Even without this remarkable story, which I love to regale people with at Shabbat meals (as some people at my table at a Hillel-wide dinner a couple of semesters ago will attest), there cannot be anything taken away from the awesome and awful power hidden within these words. Besides the numerous hideous ways listed that we can possibly die, there is a lot of beauty here. God is our Shepherd and we are His sheep. We do His Will, and He counts us. A shepherd has compassion for his sheep, even when they do stupid destructive things, after all, they’re just stupid animals. We must confront our actions.

קול דממה דקה ישמע. The great shofar is sounded and yet a small silent voice can be heard”.
Amidst the chaotic nature of the day, God listens to everyone. According to BT Brachot, If a simple shepherd says “thanks for the bread” in lieu of the Motzi before eating a meal, God accepts the prayer. The still silent voice of Bonche the Silent (who I mentioned in my Dvar Torah for Parashat Ki Tetze) is treasured by God. In the Midrashic accounts of the story of Esther, it is only after the children, condemned to an earlier death by the evil Haman, cry out to God from the dungeon that God tears up the heavenly decree against the Jews and turns the tables on the evil Vizier. There are so many examples in rabbinic literature and in the Wissenschaft des Judentums (to borrow an overused term)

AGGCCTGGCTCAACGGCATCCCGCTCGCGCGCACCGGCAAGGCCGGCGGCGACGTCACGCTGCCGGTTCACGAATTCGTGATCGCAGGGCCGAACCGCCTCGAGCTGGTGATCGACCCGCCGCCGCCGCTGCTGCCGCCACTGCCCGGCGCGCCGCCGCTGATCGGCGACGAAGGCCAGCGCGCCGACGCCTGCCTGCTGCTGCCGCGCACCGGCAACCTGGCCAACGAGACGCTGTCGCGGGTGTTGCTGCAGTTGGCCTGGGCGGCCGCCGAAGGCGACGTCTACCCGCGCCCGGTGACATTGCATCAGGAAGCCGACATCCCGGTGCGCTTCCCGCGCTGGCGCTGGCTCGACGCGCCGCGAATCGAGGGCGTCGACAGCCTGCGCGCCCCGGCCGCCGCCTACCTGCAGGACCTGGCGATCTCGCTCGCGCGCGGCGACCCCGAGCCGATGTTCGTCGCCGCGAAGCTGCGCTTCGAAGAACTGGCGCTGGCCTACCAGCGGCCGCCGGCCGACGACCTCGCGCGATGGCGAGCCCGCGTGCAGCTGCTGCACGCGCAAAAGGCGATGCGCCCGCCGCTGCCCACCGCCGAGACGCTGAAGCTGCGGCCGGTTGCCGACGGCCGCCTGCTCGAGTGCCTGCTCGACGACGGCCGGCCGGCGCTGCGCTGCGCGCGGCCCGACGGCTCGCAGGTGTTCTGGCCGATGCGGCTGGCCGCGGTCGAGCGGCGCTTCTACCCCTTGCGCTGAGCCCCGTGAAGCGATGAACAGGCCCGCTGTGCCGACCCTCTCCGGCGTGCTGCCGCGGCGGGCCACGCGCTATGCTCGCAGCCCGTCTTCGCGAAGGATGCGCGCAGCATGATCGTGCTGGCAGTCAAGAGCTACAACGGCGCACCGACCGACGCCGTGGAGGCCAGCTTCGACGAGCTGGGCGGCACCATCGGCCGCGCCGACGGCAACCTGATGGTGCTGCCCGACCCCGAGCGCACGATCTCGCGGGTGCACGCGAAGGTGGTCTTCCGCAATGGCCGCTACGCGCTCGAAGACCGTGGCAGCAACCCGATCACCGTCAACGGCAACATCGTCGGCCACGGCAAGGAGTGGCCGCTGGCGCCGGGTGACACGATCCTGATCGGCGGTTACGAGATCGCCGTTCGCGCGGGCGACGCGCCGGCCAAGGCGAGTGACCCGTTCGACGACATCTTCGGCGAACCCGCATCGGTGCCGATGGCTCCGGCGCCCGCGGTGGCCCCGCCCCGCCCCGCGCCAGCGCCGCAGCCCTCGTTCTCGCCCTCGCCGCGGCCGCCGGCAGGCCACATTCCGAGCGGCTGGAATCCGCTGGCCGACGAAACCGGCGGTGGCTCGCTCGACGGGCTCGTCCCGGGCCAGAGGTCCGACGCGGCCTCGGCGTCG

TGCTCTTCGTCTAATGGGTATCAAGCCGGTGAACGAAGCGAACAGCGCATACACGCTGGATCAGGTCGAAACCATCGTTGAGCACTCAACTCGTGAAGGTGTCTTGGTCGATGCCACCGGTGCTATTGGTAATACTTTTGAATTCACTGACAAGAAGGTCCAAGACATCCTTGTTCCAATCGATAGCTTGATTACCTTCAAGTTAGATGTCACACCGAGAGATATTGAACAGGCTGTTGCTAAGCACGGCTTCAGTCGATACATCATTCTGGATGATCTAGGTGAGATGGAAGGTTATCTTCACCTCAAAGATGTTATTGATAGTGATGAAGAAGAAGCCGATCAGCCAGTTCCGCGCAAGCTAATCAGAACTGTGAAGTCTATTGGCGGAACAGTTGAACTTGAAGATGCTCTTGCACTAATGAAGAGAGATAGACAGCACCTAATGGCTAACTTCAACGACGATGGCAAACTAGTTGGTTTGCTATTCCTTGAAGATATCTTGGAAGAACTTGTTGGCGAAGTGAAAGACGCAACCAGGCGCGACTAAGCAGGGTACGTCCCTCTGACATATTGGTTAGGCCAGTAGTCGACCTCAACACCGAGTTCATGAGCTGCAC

“the meek shall inherit the earth”